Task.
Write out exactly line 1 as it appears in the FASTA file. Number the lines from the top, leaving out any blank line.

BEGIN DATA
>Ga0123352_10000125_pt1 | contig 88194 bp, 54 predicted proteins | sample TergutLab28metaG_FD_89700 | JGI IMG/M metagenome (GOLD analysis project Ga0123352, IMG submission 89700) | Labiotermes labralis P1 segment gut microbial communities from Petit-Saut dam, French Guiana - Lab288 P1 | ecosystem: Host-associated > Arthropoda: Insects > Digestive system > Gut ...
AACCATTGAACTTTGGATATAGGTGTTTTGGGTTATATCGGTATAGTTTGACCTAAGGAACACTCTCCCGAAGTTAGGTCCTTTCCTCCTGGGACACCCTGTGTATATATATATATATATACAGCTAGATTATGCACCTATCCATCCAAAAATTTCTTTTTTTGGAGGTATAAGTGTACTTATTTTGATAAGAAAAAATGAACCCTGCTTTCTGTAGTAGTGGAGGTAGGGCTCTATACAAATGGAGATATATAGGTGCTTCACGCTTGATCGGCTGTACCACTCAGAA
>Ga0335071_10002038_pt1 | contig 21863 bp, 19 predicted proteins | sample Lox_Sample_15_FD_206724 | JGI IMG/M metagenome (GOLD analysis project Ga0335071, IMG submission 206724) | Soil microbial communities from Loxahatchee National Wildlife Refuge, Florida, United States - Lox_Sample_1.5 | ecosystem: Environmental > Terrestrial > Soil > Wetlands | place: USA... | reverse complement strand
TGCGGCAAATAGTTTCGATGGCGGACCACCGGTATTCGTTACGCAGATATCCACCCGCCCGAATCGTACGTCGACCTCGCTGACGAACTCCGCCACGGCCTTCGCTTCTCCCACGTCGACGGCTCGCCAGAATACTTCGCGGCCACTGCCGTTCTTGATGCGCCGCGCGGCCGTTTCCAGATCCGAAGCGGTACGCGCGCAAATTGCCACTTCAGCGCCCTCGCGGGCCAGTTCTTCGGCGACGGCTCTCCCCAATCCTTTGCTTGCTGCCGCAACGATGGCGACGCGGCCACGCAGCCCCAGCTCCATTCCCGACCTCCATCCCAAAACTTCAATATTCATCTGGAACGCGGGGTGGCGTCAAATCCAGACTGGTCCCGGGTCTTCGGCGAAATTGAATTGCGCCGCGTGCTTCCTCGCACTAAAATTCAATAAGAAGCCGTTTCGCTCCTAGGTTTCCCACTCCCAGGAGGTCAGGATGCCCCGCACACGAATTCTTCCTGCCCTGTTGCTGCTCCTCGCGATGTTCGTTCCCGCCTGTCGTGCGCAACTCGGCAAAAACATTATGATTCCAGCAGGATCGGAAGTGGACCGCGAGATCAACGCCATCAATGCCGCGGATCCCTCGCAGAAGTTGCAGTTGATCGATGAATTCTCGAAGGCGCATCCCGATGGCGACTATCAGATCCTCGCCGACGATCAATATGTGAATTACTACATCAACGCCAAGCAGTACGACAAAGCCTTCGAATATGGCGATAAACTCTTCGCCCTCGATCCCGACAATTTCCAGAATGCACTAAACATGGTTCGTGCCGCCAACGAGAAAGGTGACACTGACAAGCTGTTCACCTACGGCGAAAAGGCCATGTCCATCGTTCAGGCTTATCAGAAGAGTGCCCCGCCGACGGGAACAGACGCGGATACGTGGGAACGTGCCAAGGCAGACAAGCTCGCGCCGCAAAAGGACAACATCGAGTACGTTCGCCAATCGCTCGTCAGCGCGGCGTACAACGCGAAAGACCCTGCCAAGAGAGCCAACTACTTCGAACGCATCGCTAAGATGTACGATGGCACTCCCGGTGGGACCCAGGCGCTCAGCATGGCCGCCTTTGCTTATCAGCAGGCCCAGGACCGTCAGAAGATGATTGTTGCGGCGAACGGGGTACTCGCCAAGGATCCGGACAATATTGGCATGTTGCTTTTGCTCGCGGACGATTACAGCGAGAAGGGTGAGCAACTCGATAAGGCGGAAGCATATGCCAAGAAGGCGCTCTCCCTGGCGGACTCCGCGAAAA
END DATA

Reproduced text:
>Ga0123352_10000125_pt1 | contig 88194 bp, 54 predicted proteins | sample TergutLab28metaG_FD_89700 | JGI IMG/M metagenome (GOLD analysis project Ga0123352, IMG submission 89700) | Labiotermes labralis P1 segment gut microbial communities from Petit-Saut dam, French Guiana - Lab288 P1 | ecosystem: Host-associated > Arthropoda: Insects > Digestive system > Gut ...